Overall (16/20): This one was quite a surprising beer and one that went down a lot better than I’d expected, I was anticipating an interesting beer given it boasted both ginger and orange on the label but I was impressed with how well-balanced both flavours were. There was a good complexity to this one with some nice hops and even some strawberries coming through nearer the end, plus the beer seemed quite fresh and lively throughout; an excellent beer and one I’d happily go back to again.

Brewed In: Glasgow, Scotland
Brewery: Grunting Growler (Brewed at Drygate Brewery)
First Brewed: 2016
Full Name: The Grunter Orange & Ginger Lager
Type: Premium Lager
Abv: 4.5%
Serving: Bottle (500ml)
Purchased: Grunting Growler (Glasgow)
Price: Gift

Ace Of Equinox

January 17, 2017 Leave a comment

Rating: 3.25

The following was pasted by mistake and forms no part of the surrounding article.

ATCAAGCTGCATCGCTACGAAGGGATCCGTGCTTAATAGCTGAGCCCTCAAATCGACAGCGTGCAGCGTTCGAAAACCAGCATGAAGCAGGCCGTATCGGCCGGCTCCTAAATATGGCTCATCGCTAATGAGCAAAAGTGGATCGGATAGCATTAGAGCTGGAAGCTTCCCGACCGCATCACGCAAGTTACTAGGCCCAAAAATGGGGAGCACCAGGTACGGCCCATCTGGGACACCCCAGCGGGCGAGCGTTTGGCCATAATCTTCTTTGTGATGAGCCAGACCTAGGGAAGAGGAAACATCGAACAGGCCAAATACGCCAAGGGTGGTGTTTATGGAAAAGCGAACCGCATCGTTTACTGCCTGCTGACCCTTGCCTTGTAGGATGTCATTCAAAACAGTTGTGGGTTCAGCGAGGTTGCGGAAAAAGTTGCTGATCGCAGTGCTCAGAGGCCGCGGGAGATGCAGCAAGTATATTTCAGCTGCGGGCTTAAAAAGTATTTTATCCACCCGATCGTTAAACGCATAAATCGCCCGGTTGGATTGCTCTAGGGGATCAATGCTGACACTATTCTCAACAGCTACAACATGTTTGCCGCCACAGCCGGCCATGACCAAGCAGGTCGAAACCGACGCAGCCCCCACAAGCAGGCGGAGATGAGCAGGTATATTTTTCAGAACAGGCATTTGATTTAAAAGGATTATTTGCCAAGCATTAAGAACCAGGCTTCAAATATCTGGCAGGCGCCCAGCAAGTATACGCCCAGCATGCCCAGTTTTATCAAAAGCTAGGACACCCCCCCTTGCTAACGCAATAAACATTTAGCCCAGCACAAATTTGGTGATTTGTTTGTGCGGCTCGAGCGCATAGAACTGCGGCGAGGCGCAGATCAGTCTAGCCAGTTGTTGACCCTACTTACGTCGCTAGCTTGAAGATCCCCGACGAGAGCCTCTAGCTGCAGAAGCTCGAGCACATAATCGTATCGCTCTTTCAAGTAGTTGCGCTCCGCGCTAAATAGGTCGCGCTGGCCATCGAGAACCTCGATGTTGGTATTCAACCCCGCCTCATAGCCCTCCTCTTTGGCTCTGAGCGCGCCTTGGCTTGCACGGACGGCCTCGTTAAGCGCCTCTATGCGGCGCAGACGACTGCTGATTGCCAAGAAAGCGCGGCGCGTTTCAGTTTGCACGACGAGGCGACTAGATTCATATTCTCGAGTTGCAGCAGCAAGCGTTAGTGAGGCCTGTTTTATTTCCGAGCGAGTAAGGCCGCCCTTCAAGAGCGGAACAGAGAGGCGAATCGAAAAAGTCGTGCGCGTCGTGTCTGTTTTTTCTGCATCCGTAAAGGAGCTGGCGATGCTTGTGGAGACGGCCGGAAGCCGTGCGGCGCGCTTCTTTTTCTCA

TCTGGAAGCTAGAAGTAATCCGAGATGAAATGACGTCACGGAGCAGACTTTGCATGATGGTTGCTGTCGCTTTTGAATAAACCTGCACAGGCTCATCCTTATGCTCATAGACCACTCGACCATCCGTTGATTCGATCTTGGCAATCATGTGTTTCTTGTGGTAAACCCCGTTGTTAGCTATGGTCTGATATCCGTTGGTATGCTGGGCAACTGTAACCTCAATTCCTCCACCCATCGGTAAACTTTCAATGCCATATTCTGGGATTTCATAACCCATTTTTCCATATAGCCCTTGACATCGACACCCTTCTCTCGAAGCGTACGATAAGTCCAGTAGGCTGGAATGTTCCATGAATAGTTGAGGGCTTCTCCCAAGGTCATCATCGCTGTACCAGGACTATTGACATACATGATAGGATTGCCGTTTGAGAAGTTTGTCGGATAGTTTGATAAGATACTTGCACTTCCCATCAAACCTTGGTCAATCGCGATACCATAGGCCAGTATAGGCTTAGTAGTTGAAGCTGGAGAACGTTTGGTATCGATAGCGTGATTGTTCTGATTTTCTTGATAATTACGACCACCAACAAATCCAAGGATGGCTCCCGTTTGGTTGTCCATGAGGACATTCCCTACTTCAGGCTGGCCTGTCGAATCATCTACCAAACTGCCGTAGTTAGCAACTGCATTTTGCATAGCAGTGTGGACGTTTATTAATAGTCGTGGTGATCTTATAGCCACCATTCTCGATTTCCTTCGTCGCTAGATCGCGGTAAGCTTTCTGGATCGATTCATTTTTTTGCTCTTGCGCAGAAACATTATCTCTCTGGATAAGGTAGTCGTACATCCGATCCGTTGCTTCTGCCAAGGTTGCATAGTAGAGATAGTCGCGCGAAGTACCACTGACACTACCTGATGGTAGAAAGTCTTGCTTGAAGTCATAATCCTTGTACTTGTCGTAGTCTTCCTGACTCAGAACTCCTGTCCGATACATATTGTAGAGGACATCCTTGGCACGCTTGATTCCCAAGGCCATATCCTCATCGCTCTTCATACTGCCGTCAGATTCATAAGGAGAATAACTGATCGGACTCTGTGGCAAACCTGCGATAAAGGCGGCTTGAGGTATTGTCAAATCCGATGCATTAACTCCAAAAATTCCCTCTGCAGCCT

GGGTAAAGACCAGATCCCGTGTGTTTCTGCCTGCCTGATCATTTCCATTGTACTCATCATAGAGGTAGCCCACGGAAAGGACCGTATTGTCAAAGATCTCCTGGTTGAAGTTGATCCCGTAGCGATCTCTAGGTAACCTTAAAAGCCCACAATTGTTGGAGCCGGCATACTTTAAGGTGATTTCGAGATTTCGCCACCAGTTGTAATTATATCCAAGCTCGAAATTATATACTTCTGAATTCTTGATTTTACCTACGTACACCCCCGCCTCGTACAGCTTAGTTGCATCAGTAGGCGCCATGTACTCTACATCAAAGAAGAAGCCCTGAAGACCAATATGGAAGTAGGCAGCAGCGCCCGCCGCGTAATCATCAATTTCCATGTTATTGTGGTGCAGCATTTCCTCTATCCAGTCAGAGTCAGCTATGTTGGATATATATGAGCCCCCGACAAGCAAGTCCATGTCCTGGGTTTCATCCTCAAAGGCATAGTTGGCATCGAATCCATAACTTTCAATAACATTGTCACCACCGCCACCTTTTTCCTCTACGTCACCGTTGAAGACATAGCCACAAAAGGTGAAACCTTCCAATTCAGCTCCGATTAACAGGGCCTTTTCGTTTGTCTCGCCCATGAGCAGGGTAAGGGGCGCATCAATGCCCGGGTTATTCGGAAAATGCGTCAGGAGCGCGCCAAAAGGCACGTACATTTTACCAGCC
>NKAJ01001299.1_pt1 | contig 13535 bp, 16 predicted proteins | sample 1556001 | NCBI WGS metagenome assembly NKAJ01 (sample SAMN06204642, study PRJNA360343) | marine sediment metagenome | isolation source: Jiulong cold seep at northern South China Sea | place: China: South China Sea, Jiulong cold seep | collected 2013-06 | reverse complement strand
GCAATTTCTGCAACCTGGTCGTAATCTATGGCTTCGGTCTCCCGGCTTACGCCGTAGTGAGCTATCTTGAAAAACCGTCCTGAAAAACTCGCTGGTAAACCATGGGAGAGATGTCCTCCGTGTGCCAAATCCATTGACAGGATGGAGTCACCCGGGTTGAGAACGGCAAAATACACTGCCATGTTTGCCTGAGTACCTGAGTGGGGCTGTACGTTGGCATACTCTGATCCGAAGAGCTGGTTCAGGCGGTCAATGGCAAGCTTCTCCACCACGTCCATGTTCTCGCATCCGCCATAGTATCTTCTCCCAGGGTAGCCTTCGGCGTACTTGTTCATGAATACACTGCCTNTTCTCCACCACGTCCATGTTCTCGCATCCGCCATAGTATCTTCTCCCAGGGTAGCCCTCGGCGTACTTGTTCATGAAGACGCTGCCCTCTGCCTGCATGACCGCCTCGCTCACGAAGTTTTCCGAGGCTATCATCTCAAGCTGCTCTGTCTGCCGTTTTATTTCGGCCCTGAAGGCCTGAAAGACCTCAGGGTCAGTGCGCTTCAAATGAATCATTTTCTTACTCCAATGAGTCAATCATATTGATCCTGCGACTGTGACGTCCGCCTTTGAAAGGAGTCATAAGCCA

The fourth and final offering in Brewdog’s 2016 single-hop, ‘Ace of’ series that has seem them release three previous offerings over the course of the year; the first being their Ace of Simcoe offering that was launched at the end of February and has so far been the best in the series. That one was followed by their Ace of Chinook and Ace of Citra offerings, the Chinook turning out to be an okay beer and the Citra being one to forget in my opinion. I’m hoping that this one is a beer to end the year on a high with from the brewery but since the last two in the series haven’t been anything special, I’m not overly excited about this one although it was nice that they spaced the beers out over the course of the year rather than releasing them all at the same time. Like the Ace of Chinook, I will be reviewing a bottle of this one that I picked up from a local Glasgow bottle shop a couple of weeks ago and despite the fact session IPA’s don’t really scream Christmas beer, I’m hopeful this one will go down relatively well. It’ll be interesting to see if this Ace of Hops series is one that Brewdog continues into 2017 or whether they will despite to change things up slightly and give another style of beer a turn.